Luc De Raedemaeker is a respected and renowned Belgian beer sommelier. He also teaches, organises beer contests, including the internationally acclaimed Brussels Beer Challenge and is a Knight of the Brewers’ Mash Staff. There is no-one more qualified than Luc to comment on the ranking of Belgian beer on the global map.
He kicks off by discussing the mergers of the main players in the world of pils: AB Inbev and Sab Miller. “Pils beer is becoming more and more international,” he feels. “Jupiler, Stella Artois, Maes pils… all of these are vying for a spot on the premium pils podium, both at home and abroad.
These beers have a less typically Belgian character compared to our specialty beers. Nevertheless, from a brewing technology point of view, pils is the hardest beer to produce.
It is low in alcohol as well as crystal clear. As a pils brewer you have to be on top of your game as any mistakes you make show up straight away. It is essential to keep the taps and barrels in tip-top condition and to pour the beer correctly.”
Nevertheless, the main players have put Belgian beer firmly on the world map. Abbey beers such as Leffe, Grimbergen and Affligem were the first to open their doors to the specialty beers.
The 1990s saw the resurgence of gueuze in Belgium; a new batch of microbreweries sprang up and furthermore, classic breweries, such as Het Anker, rose from the ashes.
Thanks to the internet and social media, small market players such as the Cantillon lambic brewery, or the Struise Brouwers, gained access to the world and even grew into internet sensations.
Marketing is leaving its mark. “A real brewer will let you have a taste, first of all, often without any further explanation,” Luc says with a smile.
“A brewer feels that his or her beer will sell itself and does not need promoting. If marketing takes the upper hand, the beer turns into a brand-selling exercise. By the way, this is an international trend that I also see with craft brewers”.
Beer With a Soul
What are Luc’s views on Belgian beer culture? “Above all, there is the expertise of our own brewers, rooted in tradition,” Luc responds. “All of them are highly skilled when it comes to specific beer styles.”
In the international craft brewers’ scene you tend to come across the same beer styles, time and time again: IPA (India Pale Ale), Belgian style triple, stout…, all of them variations on a tried and trusted theme.
In a hip and trendy bar, you are given the choice of dozens of beers on tap accompanied by a hamburger, all in line with the concept.
“Nothing wrong with that, good luck to them, but I do miss the quirky element,” Luc comments.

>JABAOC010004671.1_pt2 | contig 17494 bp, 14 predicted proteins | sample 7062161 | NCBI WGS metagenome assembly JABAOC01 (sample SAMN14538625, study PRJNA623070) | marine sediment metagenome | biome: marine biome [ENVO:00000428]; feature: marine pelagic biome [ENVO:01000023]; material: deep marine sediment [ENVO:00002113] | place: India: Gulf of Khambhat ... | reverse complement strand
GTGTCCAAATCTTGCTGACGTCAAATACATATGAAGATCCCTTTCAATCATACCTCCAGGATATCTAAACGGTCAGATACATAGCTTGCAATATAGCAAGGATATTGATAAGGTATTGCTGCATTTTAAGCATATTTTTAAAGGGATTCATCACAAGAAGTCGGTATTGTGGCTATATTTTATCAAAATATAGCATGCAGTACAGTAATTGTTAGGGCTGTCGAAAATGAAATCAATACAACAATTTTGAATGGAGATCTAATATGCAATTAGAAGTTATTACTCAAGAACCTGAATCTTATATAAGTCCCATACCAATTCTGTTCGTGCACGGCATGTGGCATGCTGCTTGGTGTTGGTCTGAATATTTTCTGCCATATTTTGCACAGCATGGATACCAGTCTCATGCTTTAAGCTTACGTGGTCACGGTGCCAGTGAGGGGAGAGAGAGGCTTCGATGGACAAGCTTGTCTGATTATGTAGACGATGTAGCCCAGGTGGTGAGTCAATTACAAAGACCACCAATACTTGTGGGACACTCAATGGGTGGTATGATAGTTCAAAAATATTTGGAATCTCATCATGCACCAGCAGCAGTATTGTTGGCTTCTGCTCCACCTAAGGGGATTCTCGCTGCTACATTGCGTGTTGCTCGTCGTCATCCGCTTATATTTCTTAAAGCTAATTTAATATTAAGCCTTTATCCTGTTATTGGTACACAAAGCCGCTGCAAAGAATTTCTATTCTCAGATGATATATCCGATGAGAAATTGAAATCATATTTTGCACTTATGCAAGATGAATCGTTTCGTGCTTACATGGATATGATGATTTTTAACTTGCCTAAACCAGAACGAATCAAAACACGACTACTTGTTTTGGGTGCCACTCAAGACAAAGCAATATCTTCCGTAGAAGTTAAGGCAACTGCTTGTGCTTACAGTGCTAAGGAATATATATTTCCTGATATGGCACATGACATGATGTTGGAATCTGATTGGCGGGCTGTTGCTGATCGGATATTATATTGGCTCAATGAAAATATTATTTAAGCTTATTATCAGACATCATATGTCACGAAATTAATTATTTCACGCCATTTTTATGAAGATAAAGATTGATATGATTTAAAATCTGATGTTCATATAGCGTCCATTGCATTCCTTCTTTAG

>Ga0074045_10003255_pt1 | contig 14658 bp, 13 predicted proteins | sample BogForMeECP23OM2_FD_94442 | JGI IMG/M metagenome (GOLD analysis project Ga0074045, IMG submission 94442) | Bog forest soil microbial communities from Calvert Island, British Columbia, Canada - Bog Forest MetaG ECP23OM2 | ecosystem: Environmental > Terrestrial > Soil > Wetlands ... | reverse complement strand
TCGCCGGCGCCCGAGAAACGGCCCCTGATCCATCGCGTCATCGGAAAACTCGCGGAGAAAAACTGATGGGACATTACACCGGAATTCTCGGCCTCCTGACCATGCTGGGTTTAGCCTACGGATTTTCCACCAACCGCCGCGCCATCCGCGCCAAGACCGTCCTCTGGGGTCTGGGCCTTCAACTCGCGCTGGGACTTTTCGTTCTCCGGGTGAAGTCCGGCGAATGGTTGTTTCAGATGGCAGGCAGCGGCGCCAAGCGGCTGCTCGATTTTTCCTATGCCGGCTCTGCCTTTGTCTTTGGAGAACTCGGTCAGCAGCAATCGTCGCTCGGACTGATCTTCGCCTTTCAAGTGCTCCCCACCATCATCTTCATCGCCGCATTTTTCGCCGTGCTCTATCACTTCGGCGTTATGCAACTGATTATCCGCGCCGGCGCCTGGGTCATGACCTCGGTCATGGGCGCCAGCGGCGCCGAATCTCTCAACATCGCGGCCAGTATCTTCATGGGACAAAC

These venues are vastly different from the majority of cafés in Belgium.
Pop into Den Engel on the Grote Markt in Antwerp (the main market square) or into Bahnhove, a former Antwerp commuter station in the municipality of Hove, now turned into a café.
You won’t fail to absorb the local atmosphere. The beer menu may be limited but you are guaranteed to find several classic beers at prices that beer lovers from abroad can only dream of. “This is ‘soul’. And you can also find this ‘soul’ in our breweries.”
Luc continues. “Just think of Het Anker, or Liefmans, or De Brabandere with its classic brewing hall full of ‘foeders’, of De Halve Maan or even the Zennebrouwers in their former industrial bakery … too many to list but all of them are brewing great beers.
And even in a dowdy canteen of a football club way down the league, with a bit of luck you can order a Westmalle Tripel and, if you are even luckier, it may come in the proper glass.
You could say that over here, beer is a social lubricant and snobbery does not come into it. At the bar, a builder is chin-wagging with a lawyer.
Mastering the Trade
The beer sommelier does not have a favourable view of opportunists who jump onto the export bandwagon and often taint the image of Belgian beer by bringing low quality products onto the market.
“As a brewer, you have to be in charge of the production process and not sell beer with questionable origins,” he argues.
“If you are not a brewer yourself, then work with a brewer who has earned his brewing credentials.”
It takes plenty of time to develop and perfect a new beer. This is diametrically opposed to the current ‘rat race’ where breweries are in search of the very latest beer, flavour and styles.
Having weathered the IPA wave, we are now flooded by sour ale that is marketed as the new bitter.
Luc’s opinion: “Personally, I am not a great believer as the sour taste of the beer puts many people off.”
Nevertheless, the fourth edition of the Brussels Beer Challenge serves as a confirmation that the Belgians have mastered their own ancient and traditional beer styles – saison, Vlaams roodbruin (Flemish red-brown), lambic, oude gueuze, kriek…
Saison Dupont Biologique (Brasserie Dupont) was crowned the Best Belgian Beer but nevertheless, a classic beer such as the ‘spéciale belge’ Palm amber beer also received recognition.